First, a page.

Obama's teleprompter commits mutiny during major science speech
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The pursuit of discovery half a century ago fueled our prosperity and our success as a nation in the half century that followed. The commitment I am making today will fuel our success for another 50 years. That's how we will ensure that our children and their children will look back on this generation's work as that which defined the progress and delivered the prosperity of the 21st century.Skip to next paragraph
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This work begins with a historic commitment to basic science and applied research, from the labs of renowned universities to the proving grounds of innovative companies.
Through the American Recovery and Reinvestment Act, and with the support of Congress, my administration is already providing the largest single boost to investment in basic research in American history. That's already happened.
This is important right now, as public and private colleges and universities across the country reckon with shrinking endowments and tightening budgets. But this is also incredibly important for our future. As Vannevar Bush, who served as scientific advisor to President Franklin Roosevelt, famously said: "Basic scientific research is scientific capital."
The fact is an investigation into a particular physical, chemical, or biological process might not pay off for a year, or a decade, or at all. And when it does, the rewards are often broadly shared, enjoyed by those who bore its costs but also by those who did not.
And that's why the private sector generally under-invests in basic science, and why the public sector must invest in this kind of research -- because while the risks may be large, so are the rewards for our economy and our society.
No one can predict what new applications will be born of basic research: new treatments in our hospitals, or new sources of efficient energy; new building materials; new kinds of crops more resistant to heat and to drought.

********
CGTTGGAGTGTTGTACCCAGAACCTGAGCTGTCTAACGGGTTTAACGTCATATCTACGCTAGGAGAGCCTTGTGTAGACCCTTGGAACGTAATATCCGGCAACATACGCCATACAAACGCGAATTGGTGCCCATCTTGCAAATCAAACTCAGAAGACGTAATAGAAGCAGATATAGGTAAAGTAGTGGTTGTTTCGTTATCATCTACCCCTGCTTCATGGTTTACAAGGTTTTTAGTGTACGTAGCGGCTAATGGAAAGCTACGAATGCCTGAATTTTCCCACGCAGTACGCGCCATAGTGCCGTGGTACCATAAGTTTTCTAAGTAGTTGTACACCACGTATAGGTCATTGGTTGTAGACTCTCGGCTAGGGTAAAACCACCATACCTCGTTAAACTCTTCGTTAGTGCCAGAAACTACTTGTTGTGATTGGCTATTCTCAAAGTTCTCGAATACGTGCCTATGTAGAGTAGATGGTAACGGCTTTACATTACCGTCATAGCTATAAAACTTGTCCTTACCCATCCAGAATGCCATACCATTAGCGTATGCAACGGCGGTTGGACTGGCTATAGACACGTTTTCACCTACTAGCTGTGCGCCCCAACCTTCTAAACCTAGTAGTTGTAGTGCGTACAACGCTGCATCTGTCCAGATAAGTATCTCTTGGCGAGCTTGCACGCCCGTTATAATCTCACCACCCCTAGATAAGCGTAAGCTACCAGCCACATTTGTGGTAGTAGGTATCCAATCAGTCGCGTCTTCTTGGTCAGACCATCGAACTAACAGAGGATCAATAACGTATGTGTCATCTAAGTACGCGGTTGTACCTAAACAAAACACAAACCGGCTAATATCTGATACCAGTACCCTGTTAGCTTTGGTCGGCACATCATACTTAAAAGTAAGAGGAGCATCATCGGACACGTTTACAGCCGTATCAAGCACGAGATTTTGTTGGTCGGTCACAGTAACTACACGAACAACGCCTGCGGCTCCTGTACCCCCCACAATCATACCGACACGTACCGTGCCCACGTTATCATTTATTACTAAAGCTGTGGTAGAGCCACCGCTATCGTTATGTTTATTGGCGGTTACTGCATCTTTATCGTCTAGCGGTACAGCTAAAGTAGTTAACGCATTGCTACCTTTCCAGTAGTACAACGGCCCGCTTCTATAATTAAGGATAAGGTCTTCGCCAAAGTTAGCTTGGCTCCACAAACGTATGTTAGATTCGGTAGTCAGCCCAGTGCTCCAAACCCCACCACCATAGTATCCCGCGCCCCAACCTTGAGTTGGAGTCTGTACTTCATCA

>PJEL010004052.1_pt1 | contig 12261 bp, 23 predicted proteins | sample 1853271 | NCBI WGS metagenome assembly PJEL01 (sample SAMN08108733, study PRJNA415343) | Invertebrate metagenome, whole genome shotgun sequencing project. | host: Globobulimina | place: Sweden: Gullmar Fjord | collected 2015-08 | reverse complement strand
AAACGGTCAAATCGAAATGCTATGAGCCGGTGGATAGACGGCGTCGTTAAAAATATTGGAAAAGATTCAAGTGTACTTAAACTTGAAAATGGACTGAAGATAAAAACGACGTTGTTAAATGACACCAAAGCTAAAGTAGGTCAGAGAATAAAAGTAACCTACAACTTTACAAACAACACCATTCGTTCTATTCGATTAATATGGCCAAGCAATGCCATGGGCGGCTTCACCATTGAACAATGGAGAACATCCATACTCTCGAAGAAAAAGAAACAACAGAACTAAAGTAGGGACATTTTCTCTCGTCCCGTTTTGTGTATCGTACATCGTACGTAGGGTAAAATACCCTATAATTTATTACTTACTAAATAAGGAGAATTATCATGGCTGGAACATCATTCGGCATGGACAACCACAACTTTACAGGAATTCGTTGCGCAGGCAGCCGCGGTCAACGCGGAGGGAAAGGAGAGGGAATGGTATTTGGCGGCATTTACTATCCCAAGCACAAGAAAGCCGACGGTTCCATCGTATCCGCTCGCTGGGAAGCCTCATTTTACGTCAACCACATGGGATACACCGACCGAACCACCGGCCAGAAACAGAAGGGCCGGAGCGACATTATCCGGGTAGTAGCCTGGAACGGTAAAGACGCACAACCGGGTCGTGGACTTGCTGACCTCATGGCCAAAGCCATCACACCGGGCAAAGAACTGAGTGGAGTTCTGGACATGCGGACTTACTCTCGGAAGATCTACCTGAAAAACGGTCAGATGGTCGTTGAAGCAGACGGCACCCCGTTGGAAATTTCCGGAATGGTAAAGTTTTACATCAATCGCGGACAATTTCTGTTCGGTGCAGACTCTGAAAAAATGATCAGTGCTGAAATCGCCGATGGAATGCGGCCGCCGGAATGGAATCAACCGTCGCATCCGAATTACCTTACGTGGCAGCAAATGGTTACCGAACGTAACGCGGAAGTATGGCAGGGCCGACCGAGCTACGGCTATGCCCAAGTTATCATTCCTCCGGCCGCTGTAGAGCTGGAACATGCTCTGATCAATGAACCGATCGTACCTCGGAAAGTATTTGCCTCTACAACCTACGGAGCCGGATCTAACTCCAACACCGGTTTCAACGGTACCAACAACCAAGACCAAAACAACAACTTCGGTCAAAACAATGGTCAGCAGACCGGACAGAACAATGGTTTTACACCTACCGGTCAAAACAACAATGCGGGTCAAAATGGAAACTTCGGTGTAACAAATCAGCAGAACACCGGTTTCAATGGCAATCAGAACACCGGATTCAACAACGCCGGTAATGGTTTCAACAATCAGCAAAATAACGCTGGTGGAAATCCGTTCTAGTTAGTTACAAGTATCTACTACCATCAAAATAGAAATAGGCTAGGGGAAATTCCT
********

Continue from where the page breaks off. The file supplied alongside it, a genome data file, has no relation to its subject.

It was basic research in the photoelectric field -- in the photoelectric effect that would one day lead to solar panels. It was basic research in physics that would eventually produce the CAT scan. The calculations of today's GPS satellites are based on the equations that Einstein put to paper more than a century ago.
In addition to the investments in the Recovery Act, the budget I've proposed -- and versions have now passed both the House and the Senate -- builds on the historic investments in research contained in the recovery plan.
So we double the budget of key agencies, including the National Science Foundation, a primary source of funding for academic research; and the National Institute of Standards and Technology, which supports a wide range of pursuits from improving health information technology to measuring carbon pollution, from -- from testing "smart grid" designs to developing advanced manufacturing processes.
And my budget doubles funding for the Department of Energy's Office of Science, which builds and operates accelerators, colliders, supercomputers, high-energy light sources, and facilities for making nano-materials -- because we know that a nation's potential for scientific discovery is defined by the tools that it makes available to its researchers.
But the renewed commitment of our nation will not be driven by government investment alone. It's a commitment that extends from the laboratory to the marketplace. And that's why my budget makes the research and experimentation tax credit permanent. This is a tax credit that returns two dollars to the economy for every dollar we spend, by helping companies afford the often high costs of developing new ideas, new technologies, and new products. Yet at times we've allowed it to lapse or only renewed it year to year. I've heard this time and again from entrepreneurs across this country: By making this credit permanent we make it possible for businesses to plan the kinds of projects that create jobs and economic growth.